The article in The Observer (read online here) attributes quotes to me that do not reflect the discussion that took place at a conference last October - nor unfortunately was I given the opportunity to respond. I believe that the newspaper report was stimulated by an article that was published in the Health Service Journal last week. This article sought to place our current debate about NHS reform in a broader context. It sought to raise four important points:

  1. The NHS is planning to make efficiencies and can provide more cost effective services. In the next few years, NHS clinical developments will be funded through these efficiencies as they will be re-invested. This makes the quest for better cost effectiveness ‘mission critical’ and numerous public reports suggest this can be done. This crucial element of the debate has become too polarised and will confuse the public when difficult decisions need to be made;
  2. The NHS faces problems that other countries deal with in different ways. In the medium term, the UK will also have to consider what works well here and abroad given that all developed countries are spending more on health as a proportion of GDP. The current debate deals with a number of issues but leaves some wider issues unresolved (such as the integration of social care and NHS aged care which have different funding streams, raised through different routes). Political hyperbole is making it more difficult for the public to see some of the pressing issues facing our society, particularly ageing and chronic disease (as outlined many years ago by Derek Wanless);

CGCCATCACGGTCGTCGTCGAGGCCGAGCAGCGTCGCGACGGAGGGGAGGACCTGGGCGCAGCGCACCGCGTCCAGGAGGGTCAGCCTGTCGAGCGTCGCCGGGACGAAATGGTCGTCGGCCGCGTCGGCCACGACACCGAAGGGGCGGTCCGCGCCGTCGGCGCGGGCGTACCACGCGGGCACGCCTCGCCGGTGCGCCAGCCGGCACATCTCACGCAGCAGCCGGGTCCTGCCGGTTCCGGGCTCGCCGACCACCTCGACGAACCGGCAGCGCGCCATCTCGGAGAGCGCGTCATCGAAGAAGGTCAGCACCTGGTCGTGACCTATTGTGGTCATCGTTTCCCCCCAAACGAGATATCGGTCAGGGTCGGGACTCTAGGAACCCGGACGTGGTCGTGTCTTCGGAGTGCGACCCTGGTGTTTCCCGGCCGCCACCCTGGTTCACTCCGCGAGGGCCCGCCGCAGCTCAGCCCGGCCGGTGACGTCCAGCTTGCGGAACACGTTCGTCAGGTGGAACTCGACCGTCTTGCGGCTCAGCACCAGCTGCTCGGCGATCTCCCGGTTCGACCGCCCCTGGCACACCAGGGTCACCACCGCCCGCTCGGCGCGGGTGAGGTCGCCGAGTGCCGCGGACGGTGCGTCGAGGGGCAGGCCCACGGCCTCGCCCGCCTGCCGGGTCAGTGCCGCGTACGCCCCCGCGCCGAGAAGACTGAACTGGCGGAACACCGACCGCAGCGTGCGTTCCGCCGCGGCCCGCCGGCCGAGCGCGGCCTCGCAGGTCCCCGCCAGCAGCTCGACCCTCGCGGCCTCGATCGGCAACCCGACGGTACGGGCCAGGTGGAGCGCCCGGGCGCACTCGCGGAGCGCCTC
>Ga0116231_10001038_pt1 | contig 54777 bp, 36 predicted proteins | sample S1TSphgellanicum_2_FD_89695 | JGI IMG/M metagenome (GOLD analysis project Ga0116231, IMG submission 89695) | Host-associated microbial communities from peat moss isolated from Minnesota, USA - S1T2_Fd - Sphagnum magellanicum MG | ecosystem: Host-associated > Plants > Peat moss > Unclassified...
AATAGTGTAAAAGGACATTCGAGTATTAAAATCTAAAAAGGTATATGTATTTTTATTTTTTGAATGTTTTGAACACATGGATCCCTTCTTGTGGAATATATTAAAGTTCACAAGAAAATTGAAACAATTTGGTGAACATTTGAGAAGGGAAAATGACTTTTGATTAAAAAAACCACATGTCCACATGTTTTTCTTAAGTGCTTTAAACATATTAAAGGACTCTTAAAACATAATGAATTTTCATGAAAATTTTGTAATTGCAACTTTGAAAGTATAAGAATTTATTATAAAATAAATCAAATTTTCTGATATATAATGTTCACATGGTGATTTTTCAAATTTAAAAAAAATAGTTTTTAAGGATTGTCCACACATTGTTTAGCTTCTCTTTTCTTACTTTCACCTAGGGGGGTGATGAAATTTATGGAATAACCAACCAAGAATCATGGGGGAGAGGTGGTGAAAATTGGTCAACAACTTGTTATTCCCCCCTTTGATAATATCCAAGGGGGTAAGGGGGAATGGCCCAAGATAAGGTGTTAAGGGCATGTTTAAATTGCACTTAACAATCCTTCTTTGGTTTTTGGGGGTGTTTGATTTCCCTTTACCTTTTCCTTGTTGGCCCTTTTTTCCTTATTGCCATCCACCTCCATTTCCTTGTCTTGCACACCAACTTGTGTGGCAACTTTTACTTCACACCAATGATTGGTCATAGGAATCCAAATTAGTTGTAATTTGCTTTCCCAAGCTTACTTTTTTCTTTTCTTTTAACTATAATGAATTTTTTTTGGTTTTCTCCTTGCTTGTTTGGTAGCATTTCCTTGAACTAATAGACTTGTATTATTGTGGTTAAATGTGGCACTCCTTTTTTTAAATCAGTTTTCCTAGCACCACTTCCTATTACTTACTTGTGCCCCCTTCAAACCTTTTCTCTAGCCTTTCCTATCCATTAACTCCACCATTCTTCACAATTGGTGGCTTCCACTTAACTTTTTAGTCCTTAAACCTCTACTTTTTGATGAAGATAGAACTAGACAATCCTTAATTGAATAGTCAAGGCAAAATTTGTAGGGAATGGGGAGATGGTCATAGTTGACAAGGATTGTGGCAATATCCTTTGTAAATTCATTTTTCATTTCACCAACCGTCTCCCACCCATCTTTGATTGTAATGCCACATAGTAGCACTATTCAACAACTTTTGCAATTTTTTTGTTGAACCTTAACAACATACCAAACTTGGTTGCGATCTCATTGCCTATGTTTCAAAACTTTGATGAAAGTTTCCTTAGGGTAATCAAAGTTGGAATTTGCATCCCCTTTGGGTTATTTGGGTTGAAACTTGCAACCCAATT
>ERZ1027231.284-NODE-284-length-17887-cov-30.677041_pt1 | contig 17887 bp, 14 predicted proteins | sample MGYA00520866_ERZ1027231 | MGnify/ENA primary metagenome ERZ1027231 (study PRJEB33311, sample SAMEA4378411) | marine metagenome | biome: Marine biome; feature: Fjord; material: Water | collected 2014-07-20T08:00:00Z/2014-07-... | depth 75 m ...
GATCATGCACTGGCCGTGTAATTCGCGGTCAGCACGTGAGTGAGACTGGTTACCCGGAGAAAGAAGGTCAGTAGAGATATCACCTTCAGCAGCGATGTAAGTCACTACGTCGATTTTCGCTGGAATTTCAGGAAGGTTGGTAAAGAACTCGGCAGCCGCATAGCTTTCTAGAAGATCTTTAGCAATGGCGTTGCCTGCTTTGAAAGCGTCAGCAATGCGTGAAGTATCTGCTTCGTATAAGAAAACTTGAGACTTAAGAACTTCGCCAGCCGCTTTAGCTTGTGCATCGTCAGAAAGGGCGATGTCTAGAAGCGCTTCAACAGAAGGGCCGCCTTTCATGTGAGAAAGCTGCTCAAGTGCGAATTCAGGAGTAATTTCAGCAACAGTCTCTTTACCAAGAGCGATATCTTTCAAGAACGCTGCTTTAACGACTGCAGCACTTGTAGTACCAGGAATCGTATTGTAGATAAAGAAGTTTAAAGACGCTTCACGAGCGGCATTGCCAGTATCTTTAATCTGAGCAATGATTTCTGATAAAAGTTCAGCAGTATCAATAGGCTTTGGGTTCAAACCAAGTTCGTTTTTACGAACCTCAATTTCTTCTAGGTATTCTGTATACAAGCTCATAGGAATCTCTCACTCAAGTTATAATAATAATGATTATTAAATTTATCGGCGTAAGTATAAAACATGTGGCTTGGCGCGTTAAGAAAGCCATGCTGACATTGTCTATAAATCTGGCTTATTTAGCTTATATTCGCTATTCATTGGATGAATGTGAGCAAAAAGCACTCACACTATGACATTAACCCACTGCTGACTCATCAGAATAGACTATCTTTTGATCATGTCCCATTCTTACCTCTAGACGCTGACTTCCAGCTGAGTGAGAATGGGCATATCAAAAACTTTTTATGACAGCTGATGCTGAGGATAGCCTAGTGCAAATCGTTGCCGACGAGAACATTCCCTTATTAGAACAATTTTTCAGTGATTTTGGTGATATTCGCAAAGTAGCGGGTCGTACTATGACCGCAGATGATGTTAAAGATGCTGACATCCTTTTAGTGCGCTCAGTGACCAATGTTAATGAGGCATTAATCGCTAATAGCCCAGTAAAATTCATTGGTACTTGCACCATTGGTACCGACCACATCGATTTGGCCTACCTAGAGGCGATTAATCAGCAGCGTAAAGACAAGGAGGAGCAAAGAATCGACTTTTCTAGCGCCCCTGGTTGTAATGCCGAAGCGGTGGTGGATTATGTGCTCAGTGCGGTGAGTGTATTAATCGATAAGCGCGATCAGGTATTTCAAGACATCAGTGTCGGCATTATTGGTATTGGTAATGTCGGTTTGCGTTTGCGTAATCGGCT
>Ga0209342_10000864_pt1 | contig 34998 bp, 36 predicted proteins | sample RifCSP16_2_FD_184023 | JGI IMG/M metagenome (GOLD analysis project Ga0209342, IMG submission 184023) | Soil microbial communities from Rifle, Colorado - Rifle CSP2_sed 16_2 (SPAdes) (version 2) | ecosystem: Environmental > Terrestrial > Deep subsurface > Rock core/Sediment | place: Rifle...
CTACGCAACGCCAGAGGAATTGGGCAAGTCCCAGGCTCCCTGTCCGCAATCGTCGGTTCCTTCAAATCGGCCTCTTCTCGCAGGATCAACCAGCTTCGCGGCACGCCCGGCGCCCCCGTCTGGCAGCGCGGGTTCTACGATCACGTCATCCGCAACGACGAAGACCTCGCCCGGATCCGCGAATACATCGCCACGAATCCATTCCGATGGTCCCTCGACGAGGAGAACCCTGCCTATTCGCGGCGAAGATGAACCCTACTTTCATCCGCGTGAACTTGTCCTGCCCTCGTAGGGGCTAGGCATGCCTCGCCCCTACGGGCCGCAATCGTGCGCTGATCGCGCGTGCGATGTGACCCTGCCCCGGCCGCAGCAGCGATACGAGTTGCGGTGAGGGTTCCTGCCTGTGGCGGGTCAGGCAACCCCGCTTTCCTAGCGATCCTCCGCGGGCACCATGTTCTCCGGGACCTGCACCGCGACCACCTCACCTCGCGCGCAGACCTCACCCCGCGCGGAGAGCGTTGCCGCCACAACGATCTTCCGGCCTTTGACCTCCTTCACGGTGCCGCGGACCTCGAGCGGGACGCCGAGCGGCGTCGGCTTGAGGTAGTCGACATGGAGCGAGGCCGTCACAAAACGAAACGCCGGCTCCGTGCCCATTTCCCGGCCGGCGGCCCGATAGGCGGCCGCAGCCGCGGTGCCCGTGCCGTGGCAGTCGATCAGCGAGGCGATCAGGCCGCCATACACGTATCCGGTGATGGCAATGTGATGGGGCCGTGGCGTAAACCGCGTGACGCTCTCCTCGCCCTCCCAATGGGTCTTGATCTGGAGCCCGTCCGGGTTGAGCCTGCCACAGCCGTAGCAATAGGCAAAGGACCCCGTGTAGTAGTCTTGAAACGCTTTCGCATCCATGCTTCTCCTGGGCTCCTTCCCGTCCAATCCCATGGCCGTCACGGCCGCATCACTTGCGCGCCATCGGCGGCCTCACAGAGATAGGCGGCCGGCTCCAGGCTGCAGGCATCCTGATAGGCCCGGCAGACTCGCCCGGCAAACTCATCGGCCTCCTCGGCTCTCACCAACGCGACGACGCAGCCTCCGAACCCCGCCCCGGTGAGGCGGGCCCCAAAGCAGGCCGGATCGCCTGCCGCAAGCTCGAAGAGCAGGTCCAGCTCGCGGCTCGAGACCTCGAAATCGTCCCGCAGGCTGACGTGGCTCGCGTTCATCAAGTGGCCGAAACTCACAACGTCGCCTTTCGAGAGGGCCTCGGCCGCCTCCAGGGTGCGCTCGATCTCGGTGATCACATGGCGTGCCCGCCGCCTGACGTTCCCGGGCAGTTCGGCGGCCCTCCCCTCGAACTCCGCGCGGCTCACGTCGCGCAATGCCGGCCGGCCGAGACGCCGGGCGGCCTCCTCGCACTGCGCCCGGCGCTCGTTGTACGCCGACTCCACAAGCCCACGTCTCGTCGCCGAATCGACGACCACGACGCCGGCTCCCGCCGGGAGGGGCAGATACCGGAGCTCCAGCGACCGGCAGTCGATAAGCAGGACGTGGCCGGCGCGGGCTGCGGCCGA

3. The issue of competition, which now seems to be conflated with privatisation, is unhelpful and misleading and, at best, only a small part of reform. Competition can exist without privatisation and the NHS can maintain its historic role in funding care while dealing with a richer variety of providers - public sector, social enterprise and private organisations. Our GPs deliver NHS funded services but this is not widely seen as ‘creeping privatisation’. Similarly, the medicines we take every day are not manufactured by state run organisations. Their innovation and effectiveness comes from their global reach and investment in research;